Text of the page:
The folks at Netflix aren’t crazy. They can build these models too. And the folks at Amazon tried to release their films in theaters. The most generous explanation I can give would go like this:
When a film goes to theaters first, it risks being viewed as unpopular if it flops. That would destroy the value on the streaming platform. Moreover, by going straight-to-streaming, Netflix and others have the added value of exclusivity on the platform, driving new subscribers. This is really the point of putting films on streaming anyways, to acquire and retain subscribers.
That’s really two explanations in one. First, failure at the box office destroys value and second that exclusivity raises value.
Q: Is this a strawman, or do you have someone making this argument explicitly?
This is the argument Scott Stuber—Netflix head of film— made to Variety at their conference. His quote:
Essentially, he’s more afraid that film will bomb at the box office than it won’t perform on his service.
Well, I have a two word answer for him:
Q: What does Late Night have to do with it?
Late Night is about the absolute biggest flop you can have for a feature film, narratively at least. It was a huge Sundance Acquisition that Amazon put a bunch of money into marketing. And for all their efforts, they were rewarded with…
That’s right, a $21.5 million loss, if you use traditional accounting.
Q: But Late Night didn’t go to cable, it went straight-to-streaming. What about that?
When it came out on Prime, and according to Jen Salke, the head of Amazon Studios at another conference (seriously, how many conferences were there before coronavirus?), Late Night was a huge hit for Amazon Studios.
Q: You lost me. So Late Night was a hit on streaming, shouldn’t it have made money?
Still no. Basically, Stuber and Salke are getting the causation backwards. They think if a film does poorly at the box office, it won’t perform on streaming, which is where they make their money. For Salke, this is justification to skip theaters, but I’d actually argue its precisely the opposite: it’s an argument to keep releasing films in theaters because no matter how they do, customers will still watch on streaming.
Essentially, the first worry of Netflix/Amazon executives isn’t true.
(Also, I’d have done a “theaters plus streaming” version of my model for Late Night, but Amazon has never released numbers for us. But it doesn’t matter because box office imparts the value of the film.)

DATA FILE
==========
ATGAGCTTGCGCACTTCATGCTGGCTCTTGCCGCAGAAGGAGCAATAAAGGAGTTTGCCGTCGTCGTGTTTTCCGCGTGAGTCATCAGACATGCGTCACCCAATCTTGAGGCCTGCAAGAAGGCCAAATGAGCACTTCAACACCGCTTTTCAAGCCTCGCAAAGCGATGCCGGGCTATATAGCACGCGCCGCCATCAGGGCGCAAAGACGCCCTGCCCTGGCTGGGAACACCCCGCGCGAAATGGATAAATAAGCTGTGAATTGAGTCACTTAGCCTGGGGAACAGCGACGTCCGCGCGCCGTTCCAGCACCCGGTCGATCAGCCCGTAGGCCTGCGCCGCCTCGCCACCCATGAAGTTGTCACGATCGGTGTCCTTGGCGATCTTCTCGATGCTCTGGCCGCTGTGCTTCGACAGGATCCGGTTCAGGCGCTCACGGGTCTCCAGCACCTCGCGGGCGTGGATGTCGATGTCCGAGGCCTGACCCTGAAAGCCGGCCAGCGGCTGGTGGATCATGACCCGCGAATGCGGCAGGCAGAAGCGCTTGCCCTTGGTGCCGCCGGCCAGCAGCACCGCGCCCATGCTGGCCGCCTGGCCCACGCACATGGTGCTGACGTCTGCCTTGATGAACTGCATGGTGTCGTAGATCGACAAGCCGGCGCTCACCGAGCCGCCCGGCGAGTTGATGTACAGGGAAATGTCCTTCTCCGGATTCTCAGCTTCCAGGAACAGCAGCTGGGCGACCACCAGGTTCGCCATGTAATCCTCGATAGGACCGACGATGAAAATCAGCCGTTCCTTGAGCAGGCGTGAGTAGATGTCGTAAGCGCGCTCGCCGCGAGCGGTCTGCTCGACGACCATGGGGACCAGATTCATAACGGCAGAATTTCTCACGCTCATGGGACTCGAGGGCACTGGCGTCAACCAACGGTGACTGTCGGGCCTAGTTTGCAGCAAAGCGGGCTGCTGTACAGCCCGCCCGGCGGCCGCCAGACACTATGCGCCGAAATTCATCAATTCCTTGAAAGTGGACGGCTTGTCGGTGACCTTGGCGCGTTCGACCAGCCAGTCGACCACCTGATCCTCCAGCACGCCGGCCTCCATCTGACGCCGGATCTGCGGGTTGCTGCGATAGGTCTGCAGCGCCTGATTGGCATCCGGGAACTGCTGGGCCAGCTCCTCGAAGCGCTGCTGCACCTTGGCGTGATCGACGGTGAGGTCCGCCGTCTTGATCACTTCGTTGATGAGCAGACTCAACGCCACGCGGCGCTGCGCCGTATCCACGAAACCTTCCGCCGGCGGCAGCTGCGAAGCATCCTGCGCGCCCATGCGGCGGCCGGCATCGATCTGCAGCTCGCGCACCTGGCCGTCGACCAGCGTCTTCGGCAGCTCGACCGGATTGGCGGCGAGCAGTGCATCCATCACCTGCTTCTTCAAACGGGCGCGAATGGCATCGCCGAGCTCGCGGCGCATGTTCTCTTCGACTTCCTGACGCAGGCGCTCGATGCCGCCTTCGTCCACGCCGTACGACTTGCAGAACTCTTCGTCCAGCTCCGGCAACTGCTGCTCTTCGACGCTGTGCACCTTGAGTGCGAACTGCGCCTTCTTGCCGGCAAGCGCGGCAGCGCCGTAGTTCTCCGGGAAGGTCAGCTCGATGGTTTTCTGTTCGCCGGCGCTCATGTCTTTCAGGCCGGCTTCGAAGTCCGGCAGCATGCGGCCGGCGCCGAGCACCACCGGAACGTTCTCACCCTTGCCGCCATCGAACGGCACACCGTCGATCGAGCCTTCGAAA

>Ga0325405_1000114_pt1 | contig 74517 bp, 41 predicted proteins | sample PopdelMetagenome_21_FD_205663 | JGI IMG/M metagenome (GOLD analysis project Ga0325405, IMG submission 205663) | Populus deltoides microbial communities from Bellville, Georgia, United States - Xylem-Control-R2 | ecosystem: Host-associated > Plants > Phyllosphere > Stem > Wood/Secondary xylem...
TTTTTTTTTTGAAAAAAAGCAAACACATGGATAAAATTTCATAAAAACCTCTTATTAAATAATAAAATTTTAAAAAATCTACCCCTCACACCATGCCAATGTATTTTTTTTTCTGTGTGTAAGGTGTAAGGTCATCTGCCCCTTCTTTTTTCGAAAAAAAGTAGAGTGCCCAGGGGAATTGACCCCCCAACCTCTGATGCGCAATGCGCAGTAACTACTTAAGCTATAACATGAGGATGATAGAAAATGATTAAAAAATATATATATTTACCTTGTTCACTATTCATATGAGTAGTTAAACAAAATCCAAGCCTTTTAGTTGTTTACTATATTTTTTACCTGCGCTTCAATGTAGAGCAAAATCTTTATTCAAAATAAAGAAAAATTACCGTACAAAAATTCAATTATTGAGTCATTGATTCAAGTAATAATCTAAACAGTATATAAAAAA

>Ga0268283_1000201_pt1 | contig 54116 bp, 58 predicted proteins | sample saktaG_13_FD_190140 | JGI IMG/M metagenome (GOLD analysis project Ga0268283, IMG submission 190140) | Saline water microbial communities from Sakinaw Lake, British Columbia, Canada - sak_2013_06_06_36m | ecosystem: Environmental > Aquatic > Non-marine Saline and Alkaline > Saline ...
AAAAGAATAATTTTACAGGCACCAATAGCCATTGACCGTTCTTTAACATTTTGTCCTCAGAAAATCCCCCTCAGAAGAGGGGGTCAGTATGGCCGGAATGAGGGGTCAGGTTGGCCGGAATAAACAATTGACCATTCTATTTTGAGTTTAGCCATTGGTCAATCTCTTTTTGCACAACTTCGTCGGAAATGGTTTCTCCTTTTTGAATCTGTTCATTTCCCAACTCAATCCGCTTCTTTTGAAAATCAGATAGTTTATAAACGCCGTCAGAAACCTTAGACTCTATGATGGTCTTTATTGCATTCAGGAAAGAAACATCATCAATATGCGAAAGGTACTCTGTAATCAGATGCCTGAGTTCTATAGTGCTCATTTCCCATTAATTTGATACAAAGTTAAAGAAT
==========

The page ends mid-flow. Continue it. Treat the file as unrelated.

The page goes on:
Q: Then box office doesn’t matter at all for future viewership?
I didn’t say that, in fact I said the opposite. My model—and this is based on tons of experience—is that viewership and hence “value” is a function of theatrical box office. Which is a function of the unquantifiable “popularity”.
Indeed, if Late Night had been a huge hit at the box office, it likely would have had even larger viewership on Prime Video. (And frankly Salke knows this.)
Q: What do you mean “function”?
Well, good old fashioned algebraic equation. Which is what most “regression analysis” is. Consider this function:
Y = 2x.
Y is a “function” of x, in that if you know x, you know Y is two times larger.
This is how most “algorithms” work, even though we imagine them to be infinitely complicated, unknowable mathematic equations. They can be huge and super complicated, but at the end of the day they’re about relationships.
My theatrical model treats feature film financials as a function of box office. Essentially, everything is derived from that first number in the process, as a decreasing function in value.
Q: Does that work out in real life?
Absolutely. Box office results are correlated with future revenue streams. And not just a little bit correlated, but highly correlated. This means that usually by a Friday afternoon, a movie studio knows if it will make money on a theatrical release or not.
Q: Are streaming views correlated with box office too?